It convinced me to take (yet another) leap into the dark and start cold calling & e-mailing local tech companies. (The Web had been an integral part of my adolescence; perhaps it could be it an integral part of my adulthood as well?) My pitch was fairly straightforward: I was a part-time adjunct with ~15 hours of free time a week; I had no desire to remain an adjunct; I had a business degree; I was interested in web development; I was happy to intern anywhere in their organization they thought I might add value. To my surprise and delight, almost everyone I reached out to took the time to get back to me. I had some great conversations with some wonderful people, which pretty much all ended with the same feedback:

"You seem like a highly-motivated candidate with lots of potential, but you'll have a hard time convincing anyone to let you anywhere near a technical role if you don't know at least some code."

That was enough for me: I began the laborious process of teaching myself HTML, CSS, and JavaScript almost immediately!

I say "laborious" because I couldn't afford a coding bootcamp and was obliged to create my own curricula utilizing whatever resources were free or cheaply available. Although there was no shortage of "teach yourself to code" content on the Web, finding sources that were up-to-date and focused on methodically learning web dev fundamentals proved challenging, especially since I didn't already know precisely what "web dev fundamentals" were. Quora & Stack Overflow forums became invaluable tools, as did a "4-Ask" reading and note-taking system I developed to efficiently triage and consume the firehose of content I was now consuming.

                flowchat outlined my
My "4-Ask" Reading & Note-Taking System Click here to view a full-screen, accessible PDF of this chart in a separate window.

Staff reductions at Villanova lead to me being laid off about a semester or so after I'd begun teaching myself how to code. Mercifully, by then I'd realized there were plenty of web dev learning roadmaps available that could help me scaffold out my self-study and serve as springboards for filling in my "unknown unknowns"; less mercifully, the loss of my adjuncting gig meant studying web development took a back seat to finding a new job.

My coding skills weren't where they needed to be for a full-time web dev offer, but I nevertheless managed to find a hybrid tech/marketing/content creation role at a small coaching firm that, among other things, allowed me to apply my burgeoning dev skills to event landing pages created via Unbounce. After a year-or-so, I felt my opportunities for on-the-job growth had plateaued, so I transitioned to another hybrid role in the non-profit sector I hoped would allow me to continue levelling-up. The work was rewarding and the organization's mission was laudable but, as is so often in the case with non-profits, my colleagues & I often found ourselves under-resourced & over-worked. This left little time for developing and testing new tools, even less time for on-the-job training in web-based technologies, and virtually no time after work for self-directed study. Although I was able to identify & leverage several SaaS tools that helped us streamline existing processes, these were all WYSIWYG web apps that placed a UI between myself and the underlying code I was (still) trying to understand and master.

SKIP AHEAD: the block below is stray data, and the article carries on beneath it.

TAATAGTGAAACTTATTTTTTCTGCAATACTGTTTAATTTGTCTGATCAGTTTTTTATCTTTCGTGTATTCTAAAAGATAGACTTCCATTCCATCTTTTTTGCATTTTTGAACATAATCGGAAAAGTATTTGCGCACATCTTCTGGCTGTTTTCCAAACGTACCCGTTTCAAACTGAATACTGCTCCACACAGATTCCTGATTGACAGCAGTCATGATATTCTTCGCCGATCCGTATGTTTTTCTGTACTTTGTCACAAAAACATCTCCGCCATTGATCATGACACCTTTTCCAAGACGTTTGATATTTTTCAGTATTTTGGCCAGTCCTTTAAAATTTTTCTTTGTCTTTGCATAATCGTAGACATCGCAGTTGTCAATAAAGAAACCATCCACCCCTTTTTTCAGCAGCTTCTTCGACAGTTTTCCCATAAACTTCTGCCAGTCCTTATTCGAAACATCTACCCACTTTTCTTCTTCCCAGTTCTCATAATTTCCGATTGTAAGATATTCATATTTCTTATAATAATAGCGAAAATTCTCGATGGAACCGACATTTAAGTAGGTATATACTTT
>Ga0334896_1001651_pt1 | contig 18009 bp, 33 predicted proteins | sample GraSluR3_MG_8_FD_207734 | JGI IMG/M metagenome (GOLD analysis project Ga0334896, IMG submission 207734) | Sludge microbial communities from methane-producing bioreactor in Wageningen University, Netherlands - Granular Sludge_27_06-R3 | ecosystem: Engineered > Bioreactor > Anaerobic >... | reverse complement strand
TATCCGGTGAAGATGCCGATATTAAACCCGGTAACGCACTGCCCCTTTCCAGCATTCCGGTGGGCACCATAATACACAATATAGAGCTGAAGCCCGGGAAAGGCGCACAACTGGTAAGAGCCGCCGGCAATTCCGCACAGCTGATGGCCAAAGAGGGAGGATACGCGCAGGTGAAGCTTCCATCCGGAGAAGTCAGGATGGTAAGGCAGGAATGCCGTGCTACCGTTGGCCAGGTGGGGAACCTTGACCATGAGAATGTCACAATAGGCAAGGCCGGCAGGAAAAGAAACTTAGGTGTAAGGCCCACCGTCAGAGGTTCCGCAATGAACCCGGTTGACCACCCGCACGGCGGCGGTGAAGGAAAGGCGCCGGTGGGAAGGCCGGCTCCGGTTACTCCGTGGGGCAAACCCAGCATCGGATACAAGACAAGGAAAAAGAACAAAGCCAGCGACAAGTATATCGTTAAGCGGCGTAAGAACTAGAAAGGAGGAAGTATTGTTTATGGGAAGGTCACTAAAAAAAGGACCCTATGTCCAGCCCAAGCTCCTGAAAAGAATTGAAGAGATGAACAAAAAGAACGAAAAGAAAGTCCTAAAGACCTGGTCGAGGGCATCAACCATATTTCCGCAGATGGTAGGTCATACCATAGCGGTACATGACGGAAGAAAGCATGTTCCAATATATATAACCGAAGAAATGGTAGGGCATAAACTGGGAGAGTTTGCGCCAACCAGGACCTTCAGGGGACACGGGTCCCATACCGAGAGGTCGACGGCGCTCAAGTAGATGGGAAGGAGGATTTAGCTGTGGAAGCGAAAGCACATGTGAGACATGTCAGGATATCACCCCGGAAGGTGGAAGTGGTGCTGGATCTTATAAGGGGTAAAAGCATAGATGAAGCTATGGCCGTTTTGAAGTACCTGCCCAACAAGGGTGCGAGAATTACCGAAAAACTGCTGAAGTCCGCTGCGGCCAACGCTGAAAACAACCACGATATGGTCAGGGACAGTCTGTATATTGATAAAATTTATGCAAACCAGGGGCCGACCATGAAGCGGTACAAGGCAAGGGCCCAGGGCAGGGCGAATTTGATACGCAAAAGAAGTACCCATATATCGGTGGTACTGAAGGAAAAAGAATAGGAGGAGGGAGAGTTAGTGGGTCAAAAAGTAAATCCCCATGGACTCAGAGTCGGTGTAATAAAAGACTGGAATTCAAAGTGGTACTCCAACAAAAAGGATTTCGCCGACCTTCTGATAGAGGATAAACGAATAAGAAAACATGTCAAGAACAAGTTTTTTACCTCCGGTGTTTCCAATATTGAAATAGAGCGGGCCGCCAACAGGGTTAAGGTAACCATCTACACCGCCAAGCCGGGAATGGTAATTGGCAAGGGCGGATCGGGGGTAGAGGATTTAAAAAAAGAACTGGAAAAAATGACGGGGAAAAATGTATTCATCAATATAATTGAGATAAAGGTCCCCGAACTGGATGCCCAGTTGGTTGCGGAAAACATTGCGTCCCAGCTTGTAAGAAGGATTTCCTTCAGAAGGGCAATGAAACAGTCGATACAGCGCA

Although my situation was by no means dire, it felt like the possibility of breaking into web development was slipping away. I decided to take a gamble and reached out to my previous employer. Like a lot of small business owners, she was still struggling to build & maintain her brand on the web; and, like a lot of small business owners, she couldn't afford to hire an experienced dev to help her. I, on the other hand, knew enough about web development to do some things, but not enough to convince a tech firm to take me on full-time. In short, it seemed like our respective interests & limitations were well-aligned. I proposed she hire me to do web development for her business, with the understanding that, at least initially, I'd be spending part of every working day learning my craft and the remaining part of the day applying what I learned to her business.

She agreed...and thank God she did!

That single "yes" gave me permission to begin thinking of myself as an honest-to-God "front-end web developer." More importantly, it also gave me permission to place the Web at the center of my working life. Web development was no longer something I was learning "in the evenings", "on the weekends", or "in my spare time"; it was now an integral part of what I was expected to do, and to know, everyday.

This was thrilling and, at least initially, also frustrating and a more than bit terrifying. I set down a list of professional objectives I wanted to achieve in the first six months and worked hard to achieve each one, a process which quickly introduced me to the high-highs & low-lows of web development. Seemingly simple fixes or subtle UI tweaks regularly cropped up to stretch my debugging skills and remind me just how much more there was for me to learn. (On the plus side, these pain points gave me an early & abiding respect for CSS's elegance, importance, and underlying logic.) On other days, though, when I was able to to rapidly identify & fix a problem, carefully think through a dev impasse using first principles, or finish implementing a new UI idea, working with the Web felt genuinely intoxicating.